Barefoot running has become a growing trend. It has gained a lot of popularity due to the publication of the book "Born to Run." This books talks about the story of the Native Mexican tribe who for centuries have been running without shoes at distances sometimes greater than the distance of a marathon.
People are heavily debating the issue of shoes vs. barefoot. "Born to Run" claims that the Tarahumara Indians are able to run great distances barefoot without being injured. They also claim that there is no proof that expensive running shoes are actually doing there job to prevent injuries. The book suggests that everyone should go back to how our earliest ancestors ran: barefoot.
Barefoot advocates claim that running shoes cause injurues and that it is more natural to run without shoes. Some say that you must be completly barefoot to reap the full benefits while others say it is best to wear a "minimalist shoe" that have thin soles and are lightweight.
So if Barefoot Running is so great how come there have not been more barefoot runners breaking the finishing tape at races. Are these athletes worried that if they trained barefoot they might injure themselves?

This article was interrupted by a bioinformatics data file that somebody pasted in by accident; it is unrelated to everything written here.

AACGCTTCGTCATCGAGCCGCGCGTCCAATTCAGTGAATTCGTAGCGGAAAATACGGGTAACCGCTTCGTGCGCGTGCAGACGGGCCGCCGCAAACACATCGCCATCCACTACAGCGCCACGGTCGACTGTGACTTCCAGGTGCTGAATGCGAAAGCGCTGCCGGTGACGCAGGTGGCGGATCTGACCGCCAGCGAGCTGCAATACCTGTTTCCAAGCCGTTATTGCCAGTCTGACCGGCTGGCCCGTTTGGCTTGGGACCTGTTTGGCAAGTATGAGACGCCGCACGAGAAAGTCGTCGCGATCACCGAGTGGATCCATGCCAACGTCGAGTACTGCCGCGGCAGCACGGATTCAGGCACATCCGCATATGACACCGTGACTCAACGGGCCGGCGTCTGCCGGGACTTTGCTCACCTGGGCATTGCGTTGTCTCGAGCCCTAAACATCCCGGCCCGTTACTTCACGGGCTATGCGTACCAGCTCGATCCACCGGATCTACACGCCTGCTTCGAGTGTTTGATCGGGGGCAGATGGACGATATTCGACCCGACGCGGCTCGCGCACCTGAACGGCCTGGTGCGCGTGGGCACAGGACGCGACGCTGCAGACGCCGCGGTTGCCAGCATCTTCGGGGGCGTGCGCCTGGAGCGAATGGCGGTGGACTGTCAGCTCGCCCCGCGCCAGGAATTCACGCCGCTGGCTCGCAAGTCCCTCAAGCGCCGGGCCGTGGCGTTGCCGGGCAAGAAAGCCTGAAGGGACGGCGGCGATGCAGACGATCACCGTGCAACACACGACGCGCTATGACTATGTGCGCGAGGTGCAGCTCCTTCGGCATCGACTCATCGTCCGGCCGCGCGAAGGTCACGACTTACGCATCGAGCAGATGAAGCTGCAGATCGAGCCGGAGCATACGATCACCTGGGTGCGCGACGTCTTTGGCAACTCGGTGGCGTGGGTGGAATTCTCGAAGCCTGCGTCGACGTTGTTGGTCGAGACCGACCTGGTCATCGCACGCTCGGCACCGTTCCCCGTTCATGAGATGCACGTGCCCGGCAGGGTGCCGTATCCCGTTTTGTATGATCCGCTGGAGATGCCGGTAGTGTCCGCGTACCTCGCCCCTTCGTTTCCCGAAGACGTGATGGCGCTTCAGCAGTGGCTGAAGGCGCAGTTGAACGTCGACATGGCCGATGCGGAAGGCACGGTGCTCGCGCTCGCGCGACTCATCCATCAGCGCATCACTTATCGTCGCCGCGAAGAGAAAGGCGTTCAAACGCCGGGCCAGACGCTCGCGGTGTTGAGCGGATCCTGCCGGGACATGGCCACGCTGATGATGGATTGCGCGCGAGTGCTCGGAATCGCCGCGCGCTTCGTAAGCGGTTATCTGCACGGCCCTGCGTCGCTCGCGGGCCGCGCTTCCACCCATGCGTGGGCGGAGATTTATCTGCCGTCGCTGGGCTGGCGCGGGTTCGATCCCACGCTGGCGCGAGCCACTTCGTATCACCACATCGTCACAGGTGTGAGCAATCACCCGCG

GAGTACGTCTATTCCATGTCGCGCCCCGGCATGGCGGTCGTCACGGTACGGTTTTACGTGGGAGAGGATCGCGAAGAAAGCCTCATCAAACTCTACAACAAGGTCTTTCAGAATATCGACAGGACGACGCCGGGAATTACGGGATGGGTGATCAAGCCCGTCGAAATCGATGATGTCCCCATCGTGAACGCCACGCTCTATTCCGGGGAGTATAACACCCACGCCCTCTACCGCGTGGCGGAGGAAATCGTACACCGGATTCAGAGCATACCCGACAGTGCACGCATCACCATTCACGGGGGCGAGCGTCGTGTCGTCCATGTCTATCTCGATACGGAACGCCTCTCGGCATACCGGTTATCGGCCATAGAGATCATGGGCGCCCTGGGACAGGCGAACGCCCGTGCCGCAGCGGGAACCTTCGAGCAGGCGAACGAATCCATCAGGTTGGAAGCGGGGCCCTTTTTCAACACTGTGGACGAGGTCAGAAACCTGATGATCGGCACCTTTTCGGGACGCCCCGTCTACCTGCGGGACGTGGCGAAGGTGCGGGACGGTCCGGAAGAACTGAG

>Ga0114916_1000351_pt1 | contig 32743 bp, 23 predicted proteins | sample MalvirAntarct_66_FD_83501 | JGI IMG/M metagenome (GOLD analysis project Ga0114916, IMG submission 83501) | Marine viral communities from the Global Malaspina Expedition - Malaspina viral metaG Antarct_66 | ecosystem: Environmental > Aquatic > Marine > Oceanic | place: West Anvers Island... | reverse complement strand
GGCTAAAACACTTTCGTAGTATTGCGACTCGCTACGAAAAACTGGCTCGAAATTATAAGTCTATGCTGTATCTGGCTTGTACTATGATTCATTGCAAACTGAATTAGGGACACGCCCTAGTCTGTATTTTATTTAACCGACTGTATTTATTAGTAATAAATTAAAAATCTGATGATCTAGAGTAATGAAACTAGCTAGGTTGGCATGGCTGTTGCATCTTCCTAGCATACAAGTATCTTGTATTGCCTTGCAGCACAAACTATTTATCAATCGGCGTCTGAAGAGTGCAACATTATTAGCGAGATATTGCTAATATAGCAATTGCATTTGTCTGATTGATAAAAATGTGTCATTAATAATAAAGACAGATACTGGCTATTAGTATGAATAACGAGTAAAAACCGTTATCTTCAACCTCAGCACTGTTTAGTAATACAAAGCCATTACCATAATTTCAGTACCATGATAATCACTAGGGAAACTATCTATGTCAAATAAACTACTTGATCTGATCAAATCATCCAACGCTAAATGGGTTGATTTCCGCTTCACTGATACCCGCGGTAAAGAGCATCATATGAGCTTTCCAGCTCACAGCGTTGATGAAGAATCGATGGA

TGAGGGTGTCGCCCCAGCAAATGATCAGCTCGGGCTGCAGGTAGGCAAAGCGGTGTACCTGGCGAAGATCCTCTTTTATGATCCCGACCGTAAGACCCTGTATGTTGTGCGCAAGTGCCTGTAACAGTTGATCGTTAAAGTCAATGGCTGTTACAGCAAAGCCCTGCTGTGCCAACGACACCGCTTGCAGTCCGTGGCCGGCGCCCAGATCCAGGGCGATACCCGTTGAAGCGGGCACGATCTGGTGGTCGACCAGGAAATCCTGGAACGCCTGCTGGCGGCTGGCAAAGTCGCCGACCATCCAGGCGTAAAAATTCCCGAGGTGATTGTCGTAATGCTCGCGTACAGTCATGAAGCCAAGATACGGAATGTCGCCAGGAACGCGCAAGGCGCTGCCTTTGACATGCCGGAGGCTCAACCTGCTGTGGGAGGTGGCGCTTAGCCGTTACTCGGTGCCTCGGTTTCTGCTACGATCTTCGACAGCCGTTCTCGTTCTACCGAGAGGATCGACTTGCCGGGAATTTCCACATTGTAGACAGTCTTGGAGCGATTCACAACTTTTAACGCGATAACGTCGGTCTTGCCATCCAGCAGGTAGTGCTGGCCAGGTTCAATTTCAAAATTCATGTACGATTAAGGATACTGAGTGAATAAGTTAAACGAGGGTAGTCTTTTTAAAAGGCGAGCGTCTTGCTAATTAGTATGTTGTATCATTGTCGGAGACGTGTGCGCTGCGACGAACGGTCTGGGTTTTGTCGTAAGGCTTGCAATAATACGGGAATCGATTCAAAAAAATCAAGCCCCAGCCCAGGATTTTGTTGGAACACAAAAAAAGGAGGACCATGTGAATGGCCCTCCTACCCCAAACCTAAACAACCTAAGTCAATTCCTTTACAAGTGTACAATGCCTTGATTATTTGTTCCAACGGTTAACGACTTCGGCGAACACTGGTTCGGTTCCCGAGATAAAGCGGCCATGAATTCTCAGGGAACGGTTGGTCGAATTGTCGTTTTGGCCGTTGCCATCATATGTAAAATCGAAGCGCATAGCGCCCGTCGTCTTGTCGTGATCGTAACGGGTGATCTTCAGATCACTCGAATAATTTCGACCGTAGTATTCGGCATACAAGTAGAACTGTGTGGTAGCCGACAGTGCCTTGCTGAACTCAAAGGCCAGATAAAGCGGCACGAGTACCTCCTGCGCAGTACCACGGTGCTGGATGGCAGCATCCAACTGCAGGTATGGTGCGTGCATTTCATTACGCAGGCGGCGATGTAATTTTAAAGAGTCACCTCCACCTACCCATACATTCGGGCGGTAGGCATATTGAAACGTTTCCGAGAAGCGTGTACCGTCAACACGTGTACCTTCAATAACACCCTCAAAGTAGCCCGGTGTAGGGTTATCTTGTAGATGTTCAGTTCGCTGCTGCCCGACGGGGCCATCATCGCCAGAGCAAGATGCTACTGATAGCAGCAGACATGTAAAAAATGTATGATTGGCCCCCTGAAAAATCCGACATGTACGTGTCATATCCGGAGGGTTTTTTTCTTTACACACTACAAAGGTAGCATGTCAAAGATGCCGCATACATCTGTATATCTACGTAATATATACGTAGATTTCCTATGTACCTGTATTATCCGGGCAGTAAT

If runners ask me how I feel about barefoot running I tell them this:
There are many athletes and runners out there that do run with shoes and are not injured and have never had injuries. I tell my patients that if they want to try running barefoot that it would be safer running in a lightweight racing flat. If you do decide to run barefoot make sure you pick a soft surface. I also make sure to inform all my patients that there is no scientific evidence that barefoot running produces less injuries than running in shoes. Also the book focuses on a group of people that have been raised barefoot in their daily lives. Most of us have been in shoes since we were ambulatory, so due to this our skin toughness, muscles, ligaments, tendons and bones have developed differently.
No matter what you decide shoes or no shoes, be careful and remember if something hurts to seek medical attention.